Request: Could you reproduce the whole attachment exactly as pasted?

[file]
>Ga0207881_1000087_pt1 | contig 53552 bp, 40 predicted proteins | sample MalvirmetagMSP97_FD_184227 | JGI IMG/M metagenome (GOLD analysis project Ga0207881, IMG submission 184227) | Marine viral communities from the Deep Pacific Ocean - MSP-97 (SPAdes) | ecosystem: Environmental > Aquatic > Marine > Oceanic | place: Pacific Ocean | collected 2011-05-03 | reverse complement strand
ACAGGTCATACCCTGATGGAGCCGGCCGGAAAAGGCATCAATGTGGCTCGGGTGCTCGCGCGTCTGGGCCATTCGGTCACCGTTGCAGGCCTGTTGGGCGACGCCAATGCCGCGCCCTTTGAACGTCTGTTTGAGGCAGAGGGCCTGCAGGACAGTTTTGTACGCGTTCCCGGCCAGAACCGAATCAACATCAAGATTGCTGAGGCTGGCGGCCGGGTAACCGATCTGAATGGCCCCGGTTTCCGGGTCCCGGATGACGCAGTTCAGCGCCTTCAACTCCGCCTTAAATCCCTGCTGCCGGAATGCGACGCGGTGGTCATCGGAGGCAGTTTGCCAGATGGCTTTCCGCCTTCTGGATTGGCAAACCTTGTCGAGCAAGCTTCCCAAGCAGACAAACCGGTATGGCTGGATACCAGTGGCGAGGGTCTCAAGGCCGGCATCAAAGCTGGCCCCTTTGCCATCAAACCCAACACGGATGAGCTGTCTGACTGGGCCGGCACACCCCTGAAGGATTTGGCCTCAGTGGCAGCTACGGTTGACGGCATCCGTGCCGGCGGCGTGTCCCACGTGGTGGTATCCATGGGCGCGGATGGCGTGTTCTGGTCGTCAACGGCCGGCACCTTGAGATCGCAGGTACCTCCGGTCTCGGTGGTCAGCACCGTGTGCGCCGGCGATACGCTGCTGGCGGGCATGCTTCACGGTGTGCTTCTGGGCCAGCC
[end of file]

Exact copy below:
>Ga0207881_1000087_pt1 | contig 53552 bp, 40 predicted proteins | sample MalvirmetagMSP97_FD_184227 | JGI IMG/M metagenome (GOLD analysis project Ga0207881, IMG submission 184227) | Marine viral communities from the Deep Pacific Ocean - MSP-97 (SPAdes) | ecosystem: Environmental > Aquatic > Marine > Oceanic | place: Pacific Ocean | collected 2011-05-03 | reverse complement strand
ACAGGTCATACCCTGATGGAGCCGGCCGGAAAAGGCATCAATGTGGCTCGGGTGCTCGCGCGTCTGGGCCATTCGGTCACCGTTGCAGGCCTGTTGGGCGACGCCAATGCCGCGCCCTTTGAACGTCTGTTTGAGGCAGAGGGCCTGCAGGACAGTTTTGTACGCGTTCCCGGCCAGAACCGAATCAACATCAAGATTGCTGAGGCTGGCGGCCGGGTAACCGATCTGAATGGCCCCGGTTTCCGGGTCCCGGATGACGCAGTTCAGCGCCTTCAACTCCGCCTTAAATCCCTGCTGCCGGAATGCGACGCGGTGGTCATCGGAGGCAGTTTGCCAGATGGCTTTCCGCCTTCTGGATTGGCAAACCTTGTCGAGCAAGCTTCCCAAGCAGACAAACCGGTATGGCTGGATACCAGTGGCGAGGGTCTCAAGGCCGGCATCAAAGCTGGCCCCTTTGCCATCAAACCCAACACGGATGAGCTGTCTGACTGGGCCGGCACACCCCTGAAGGATTTGGCCTCAGTGGCAGCTACGGTTGACGGCATCCGTGCCGGCGGCGTGTCCCACGTGGTGGTATCCATGGGCGCGGATGGCGTGTTCTGGTCGTCAACGGCCGGCACCTTGAGATCGCAGGTACCTCCGGTCTCGGTGGTCAGCACCGTGTGCGCCGGCGATACGCTGCTGGCGGGCATGCTTCACGGTGTGCTTCTGGGCCAGCC